Everywhere Christian leaders have become increasingly aware of the need for more specific training and formation.  The need is realistic, and the desire for more professionalism in the ministry is understandable.  But the danger is that instead of becoming free to let the spirit grow, the future ministers may entangle themselves in the complications of their own assumed competence and use their specialism as an excuse to avoid the much more difficult task of being compassionate (42).

Reliance on anything but the help of the Holy Spirit in our weakness will ultimately backfire—not just for ministers, but for all of us.  The Old Testament prophet Zechariah was very to the point about this—“Not by might, nor by power, but by my spirit, says the Lord of hosts” (Zechariah 4:14).  Or again, as Paul wrote, “the Spirit helps us in our weakness.”

Paul wrote from personal experience.  In his most vulnerable letter, his Second Letter to the Corinthians, Paul wrote about a “thorn in the flesh,” something that was even too big for him to handle:

Three times I appealed to the Lord about this, that it would leave me, but he said to me, “My grace is sufficient for you, for power is made perfect in weakness.”  So, I will boast all the more gladly in my weaknesses, so that the power of Christ may dwell in me…for whenever I am weak, then I am strong (2 Corinthians 12:8-10).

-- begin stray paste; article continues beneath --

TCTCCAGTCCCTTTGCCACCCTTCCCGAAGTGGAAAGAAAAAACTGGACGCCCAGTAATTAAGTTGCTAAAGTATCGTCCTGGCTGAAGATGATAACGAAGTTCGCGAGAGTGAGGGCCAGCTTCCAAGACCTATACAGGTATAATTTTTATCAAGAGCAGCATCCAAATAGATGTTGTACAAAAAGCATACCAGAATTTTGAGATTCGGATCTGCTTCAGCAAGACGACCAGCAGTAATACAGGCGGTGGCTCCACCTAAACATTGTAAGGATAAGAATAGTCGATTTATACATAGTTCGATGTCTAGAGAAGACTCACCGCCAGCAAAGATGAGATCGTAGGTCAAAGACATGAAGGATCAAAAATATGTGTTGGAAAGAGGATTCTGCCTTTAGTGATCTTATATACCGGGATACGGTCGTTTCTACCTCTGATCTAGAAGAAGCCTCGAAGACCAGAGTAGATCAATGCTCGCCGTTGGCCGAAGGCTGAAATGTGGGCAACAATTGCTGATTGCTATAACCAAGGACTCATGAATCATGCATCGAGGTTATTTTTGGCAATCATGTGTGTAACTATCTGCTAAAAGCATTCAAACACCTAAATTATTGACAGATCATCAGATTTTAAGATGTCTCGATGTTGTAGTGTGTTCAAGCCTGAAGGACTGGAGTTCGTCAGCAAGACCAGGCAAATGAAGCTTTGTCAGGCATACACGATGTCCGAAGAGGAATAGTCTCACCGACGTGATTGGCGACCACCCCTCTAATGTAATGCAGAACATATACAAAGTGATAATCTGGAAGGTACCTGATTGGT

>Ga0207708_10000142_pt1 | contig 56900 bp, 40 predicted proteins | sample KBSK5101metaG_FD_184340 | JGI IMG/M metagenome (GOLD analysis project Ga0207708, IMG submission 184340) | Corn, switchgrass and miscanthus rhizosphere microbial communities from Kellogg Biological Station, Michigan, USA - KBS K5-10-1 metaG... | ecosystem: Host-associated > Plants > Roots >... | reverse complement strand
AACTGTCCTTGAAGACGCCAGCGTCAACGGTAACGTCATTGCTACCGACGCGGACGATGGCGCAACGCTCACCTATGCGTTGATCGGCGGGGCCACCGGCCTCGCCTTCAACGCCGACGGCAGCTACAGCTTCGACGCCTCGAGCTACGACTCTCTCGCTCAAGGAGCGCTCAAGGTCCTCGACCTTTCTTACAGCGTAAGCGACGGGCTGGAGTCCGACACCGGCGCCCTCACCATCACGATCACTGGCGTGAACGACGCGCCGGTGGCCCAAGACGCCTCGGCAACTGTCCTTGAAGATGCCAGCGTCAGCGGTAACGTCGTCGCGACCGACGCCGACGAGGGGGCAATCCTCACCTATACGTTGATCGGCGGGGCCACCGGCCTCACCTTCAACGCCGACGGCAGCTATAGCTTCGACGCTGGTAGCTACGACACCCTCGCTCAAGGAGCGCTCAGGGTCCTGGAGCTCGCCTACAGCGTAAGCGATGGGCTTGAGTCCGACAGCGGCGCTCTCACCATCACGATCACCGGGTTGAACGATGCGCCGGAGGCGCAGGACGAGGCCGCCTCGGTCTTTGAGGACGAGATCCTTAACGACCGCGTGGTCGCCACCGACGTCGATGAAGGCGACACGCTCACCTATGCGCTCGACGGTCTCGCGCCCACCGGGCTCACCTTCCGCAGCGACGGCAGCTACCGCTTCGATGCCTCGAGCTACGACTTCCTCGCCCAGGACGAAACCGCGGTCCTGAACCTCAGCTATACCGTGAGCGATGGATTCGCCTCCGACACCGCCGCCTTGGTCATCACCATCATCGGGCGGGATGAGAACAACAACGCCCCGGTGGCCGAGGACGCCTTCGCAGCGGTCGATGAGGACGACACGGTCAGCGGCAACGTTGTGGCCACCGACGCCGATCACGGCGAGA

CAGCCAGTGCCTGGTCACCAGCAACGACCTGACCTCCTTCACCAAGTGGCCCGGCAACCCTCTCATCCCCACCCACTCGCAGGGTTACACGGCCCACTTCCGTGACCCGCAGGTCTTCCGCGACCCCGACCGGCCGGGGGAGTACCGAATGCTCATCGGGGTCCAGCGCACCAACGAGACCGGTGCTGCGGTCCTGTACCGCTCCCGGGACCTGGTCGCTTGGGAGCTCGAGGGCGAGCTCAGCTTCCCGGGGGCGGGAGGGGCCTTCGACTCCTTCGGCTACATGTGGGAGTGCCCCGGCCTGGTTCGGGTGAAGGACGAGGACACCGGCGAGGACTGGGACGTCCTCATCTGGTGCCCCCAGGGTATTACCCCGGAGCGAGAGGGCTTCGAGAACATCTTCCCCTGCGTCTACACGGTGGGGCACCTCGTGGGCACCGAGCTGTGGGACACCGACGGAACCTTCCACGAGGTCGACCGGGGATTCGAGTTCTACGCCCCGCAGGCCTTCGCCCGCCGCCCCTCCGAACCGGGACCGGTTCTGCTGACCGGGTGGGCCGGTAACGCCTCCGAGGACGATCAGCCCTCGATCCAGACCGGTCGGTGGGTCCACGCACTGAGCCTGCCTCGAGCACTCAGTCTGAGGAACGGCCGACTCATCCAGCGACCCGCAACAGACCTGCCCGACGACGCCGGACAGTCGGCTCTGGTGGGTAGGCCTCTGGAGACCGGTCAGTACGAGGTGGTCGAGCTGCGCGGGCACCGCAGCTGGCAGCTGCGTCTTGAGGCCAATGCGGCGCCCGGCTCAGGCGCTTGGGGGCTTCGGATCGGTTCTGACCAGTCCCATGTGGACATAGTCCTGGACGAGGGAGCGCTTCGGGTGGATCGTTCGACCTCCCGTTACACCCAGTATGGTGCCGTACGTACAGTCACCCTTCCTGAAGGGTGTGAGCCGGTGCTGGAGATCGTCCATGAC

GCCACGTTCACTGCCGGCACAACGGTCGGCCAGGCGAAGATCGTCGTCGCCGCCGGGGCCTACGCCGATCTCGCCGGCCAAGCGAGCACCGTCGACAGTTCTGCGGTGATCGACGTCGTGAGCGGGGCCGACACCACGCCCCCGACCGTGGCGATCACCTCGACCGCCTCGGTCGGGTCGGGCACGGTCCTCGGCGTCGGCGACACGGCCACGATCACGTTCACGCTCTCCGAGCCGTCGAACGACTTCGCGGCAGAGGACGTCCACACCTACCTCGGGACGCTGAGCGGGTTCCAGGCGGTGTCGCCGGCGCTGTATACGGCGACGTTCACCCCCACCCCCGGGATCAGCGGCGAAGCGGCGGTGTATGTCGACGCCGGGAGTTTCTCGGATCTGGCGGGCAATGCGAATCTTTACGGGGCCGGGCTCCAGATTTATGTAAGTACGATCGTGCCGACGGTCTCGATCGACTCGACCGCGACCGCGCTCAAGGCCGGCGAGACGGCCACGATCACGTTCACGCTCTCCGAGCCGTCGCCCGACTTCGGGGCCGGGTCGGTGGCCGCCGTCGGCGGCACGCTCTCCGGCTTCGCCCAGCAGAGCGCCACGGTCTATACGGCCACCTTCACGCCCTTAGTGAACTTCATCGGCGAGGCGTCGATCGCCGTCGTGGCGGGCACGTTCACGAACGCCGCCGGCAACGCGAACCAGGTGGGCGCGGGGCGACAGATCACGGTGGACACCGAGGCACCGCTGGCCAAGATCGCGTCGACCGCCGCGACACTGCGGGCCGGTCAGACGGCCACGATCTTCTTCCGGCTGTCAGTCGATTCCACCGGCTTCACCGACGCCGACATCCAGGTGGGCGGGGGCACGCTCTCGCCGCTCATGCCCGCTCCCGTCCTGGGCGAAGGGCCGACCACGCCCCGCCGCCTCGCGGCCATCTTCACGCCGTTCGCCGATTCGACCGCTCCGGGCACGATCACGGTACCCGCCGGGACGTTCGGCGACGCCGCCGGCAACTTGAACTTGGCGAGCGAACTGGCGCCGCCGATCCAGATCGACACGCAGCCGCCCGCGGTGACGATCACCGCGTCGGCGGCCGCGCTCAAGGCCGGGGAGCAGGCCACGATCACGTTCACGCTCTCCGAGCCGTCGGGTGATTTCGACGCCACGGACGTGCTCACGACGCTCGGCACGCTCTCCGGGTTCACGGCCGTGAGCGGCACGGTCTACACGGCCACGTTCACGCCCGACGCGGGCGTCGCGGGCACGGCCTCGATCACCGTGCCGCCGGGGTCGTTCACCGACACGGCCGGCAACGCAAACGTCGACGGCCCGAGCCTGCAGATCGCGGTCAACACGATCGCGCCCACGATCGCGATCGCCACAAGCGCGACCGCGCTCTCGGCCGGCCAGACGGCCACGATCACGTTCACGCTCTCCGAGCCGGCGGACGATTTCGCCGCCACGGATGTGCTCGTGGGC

According to this passage the primary way the Holy Spirit helps us in our weakness is with the grace of God—the one-way, unearned, unconditional, all-encompassing love of God, a love that scripture assures us surpasses any breadth or length or height or depth we could imagine, a love that “surpasses knowledge” itself (Ephesians 3:18-19), a love that never ends (1Corinthians 13:8), a love that helps us when we cannot help ourselves.

And every week here at Christ Church this grace of God by which the Holy Spirit “helps us in our weakness” is offered in the gospel of God’s grace preached and the sacrament of God’s grace administered.  “For by grace you have been saved through faith,” scripture assures us, “and this is not your own doing; it is the gift of God” (Ephesians 2:8).  When we receive the sacrament of Holy Communion we receive the grace of God, because as we read in The Book of Common Prayer sacraments are “effectual signs of grace, and God’s good will towards us, by the which he doth work invisibly in us, and doth not only quicken, but also strengthen and confirm our Faith in him” (BCP 872).

Jesus never avoided “the much more difficult task of being compassionate.”  Jesus was moved with compassion, moved from heaven to earth, moved from the manger to the cross.  Jesus never disguised his human weakness.  Jesus came in the human weakness of a newborn baby, and died on the cross, his human weakness there for all to see.  But “God’s weakness is stronger than human strength…God chose what is weak in the world to shame the strong” (1 Corinthians 1:25, 27).

Jesus “was crucified in weakness, but lives by the power of God” (2 Corinthians 13:4).  It was the power of the Holy Spirit that raised Jesus from the dead.  And at the end of your life, when your human weakness will be there for all to see, and you die, you too will be raised.  Your earthly body will be “sown in weakness…raised in power” (1 Corinthians 15:43), the power of the Holy Spirit.

Where your strength ends, God’s grace begins.  That is the good news of the gospel on this Pentecost.

Today may the same Holy Spirit who filled the disciples fill you anew today, and help you in your weakness.